A client of mine had been a very strong individual contributor for years. Recognized for good work, he was promoted to manager and oversaw a large sales department. Many of his direct reports were former peers and his day to day responsibilities shifted from doing work to managing people. Without a ton of support to navigate this transition (which is unfortunately quite common for folks stepping into management and leading lea) he was feeling overwhelmed. Banging his head against the wall, he became demotivated, and so did his team.

When I asked him what was his vision for himself as a manager and how he measured his own success, he admitted that really, he was just trying to not do any harm. Backing up, we played out together how if he saw his job as “don’t do any harm” what would that mean for how he showed up and led his team?

It was as inspiring as a dead mouse.

We worked on clarifying his values, the things that are unique to him and what he cares most about as a person and as a leader. We imagined what his team members would say about his leadership and how he wanted to feel about the work they were producing. We played in the future, quieting the doubtful voice that so frequently creeps in when we take on larger leadership roles and responsibilities, and created a vision for what he wants and who he wants to be as a leader. As a result, he was able to communicate this to his team, get feedback and buy-in from those he works with, and not only turn the ship around but have an anchor to return to when the sea gets rocky.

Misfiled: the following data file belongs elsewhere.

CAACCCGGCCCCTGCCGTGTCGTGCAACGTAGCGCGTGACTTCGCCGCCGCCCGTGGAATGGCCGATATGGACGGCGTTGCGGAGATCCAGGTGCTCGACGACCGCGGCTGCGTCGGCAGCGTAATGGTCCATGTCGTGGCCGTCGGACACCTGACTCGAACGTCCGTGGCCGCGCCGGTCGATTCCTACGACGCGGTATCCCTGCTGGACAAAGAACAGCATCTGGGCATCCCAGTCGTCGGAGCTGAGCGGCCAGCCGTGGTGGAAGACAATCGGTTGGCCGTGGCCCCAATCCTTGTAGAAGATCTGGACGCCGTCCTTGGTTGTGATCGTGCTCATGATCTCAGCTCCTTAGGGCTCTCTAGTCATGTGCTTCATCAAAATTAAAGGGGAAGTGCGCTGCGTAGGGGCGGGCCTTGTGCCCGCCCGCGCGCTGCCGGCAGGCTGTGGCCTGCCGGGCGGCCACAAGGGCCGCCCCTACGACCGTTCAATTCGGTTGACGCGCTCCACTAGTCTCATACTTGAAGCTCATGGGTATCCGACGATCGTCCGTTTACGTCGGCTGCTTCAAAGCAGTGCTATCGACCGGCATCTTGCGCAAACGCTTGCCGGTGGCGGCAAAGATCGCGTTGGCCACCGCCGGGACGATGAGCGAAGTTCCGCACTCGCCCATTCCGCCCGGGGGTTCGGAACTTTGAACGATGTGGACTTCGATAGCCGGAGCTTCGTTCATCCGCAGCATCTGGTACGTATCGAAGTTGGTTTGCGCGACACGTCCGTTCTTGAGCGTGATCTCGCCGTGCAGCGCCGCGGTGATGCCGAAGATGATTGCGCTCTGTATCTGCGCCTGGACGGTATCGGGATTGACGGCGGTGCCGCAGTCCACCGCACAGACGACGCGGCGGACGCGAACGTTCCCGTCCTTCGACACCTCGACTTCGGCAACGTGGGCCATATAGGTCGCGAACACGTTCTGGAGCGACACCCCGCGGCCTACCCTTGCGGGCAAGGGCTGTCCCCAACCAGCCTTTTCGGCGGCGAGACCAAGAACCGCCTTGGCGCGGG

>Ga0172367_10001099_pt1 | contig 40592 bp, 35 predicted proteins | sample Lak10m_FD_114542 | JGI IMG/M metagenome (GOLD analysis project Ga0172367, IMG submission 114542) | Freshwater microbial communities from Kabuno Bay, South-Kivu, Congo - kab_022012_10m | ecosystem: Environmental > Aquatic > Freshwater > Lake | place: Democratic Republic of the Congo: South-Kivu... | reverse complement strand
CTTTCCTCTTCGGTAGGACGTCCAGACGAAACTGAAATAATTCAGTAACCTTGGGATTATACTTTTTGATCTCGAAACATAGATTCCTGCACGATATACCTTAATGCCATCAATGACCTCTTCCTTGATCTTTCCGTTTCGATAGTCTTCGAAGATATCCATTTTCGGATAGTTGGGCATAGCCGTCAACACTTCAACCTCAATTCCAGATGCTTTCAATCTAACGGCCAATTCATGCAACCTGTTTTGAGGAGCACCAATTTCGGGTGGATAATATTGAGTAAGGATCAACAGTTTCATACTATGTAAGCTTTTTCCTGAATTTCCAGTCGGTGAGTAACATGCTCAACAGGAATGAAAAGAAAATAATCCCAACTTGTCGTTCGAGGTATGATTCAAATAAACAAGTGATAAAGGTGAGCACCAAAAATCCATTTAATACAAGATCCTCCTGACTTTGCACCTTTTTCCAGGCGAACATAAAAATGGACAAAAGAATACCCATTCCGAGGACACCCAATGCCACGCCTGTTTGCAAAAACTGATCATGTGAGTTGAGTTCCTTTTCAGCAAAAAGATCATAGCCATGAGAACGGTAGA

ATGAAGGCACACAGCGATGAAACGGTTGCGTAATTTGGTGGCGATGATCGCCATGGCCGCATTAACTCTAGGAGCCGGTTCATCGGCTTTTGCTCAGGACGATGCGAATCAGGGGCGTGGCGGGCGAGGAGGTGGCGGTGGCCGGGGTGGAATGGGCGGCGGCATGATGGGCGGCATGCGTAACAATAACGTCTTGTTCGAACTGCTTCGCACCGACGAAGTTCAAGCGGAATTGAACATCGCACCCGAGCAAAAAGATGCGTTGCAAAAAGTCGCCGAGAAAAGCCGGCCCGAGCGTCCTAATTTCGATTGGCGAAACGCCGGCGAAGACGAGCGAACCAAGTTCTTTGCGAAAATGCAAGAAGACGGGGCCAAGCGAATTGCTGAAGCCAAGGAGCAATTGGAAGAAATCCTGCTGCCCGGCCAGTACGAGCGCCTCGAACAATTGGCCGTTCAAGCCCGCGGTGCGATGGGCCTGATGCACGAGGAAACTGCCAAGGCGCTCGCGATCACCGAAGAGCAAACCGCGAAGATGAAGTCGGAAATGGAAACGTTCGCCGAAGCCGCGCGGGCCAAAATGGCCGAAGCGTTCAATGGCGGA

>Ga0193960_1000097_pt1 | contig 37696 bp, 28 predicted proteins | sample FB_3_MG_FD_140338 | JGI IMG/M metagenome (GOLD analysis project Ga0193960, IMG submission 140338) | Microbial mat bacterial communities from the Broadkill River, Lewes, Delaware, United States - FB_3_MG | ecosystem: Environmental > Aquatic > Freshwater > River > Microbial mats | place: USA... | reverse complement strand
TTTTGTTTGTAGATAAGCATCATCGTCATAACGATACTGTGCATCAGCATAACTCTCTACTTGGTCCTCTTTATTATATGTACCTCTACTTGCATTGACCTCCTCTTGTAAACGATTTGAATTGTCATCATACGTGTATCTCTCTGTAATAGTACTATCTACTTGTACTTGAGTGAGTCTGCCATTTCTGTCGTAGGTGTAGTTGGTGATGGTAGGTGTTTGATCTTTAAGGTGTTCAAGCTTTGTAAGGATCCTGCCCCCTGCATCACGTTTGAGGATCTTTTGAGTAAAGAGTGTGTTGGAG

While having a leadership vision is crucial as a people manager, it’s also essential as an entrepreneur, especially solopreneur. The ups and downs of navigating a business can be incredibly taxing. A client of mine has felt this acutely — being the sole decision maker and master of your time can be liberating, but also debilitating. How do you keep going through the hustle, highs, and lows? How do you stay motivated when things seem bleak?

These questions were weighing her down, and she needed to find a way to remind herself of what she really wants. Turns out, she did have a very clear picture of what she wanted for herself and what success looked like, but hadn’t connected with it in a long time. We worked together to paint this leadership vision down to the last detail and the physical sensations associated with this level of clarity, confidence and direction. With some simple tools to serve as reminders, she is now able to get back to this place when she feels like she is drifting out to sea.

This resulted in a stronger ability to prioritize what’s most important and act confidently, allowing her to secure a dream client.

I’ve found that people often feel like they need to have every single detail of their leadership vision worked out for it to be powerful, especially if this is being used for career transitions or transitions into new leadership responsibilities. While a certain level of clarity is important, the reason it is important is so that it’s personal and authentic, not so that you have it all figured out. Start with your values, and what it looks like to lead with those. Get feedback from people you trust. Focus on where you want to go, and who you want to be.

This isn’t a right or wrong thing, good or bad. It’s you, and it’s a key ingredient to your success and fulfillment.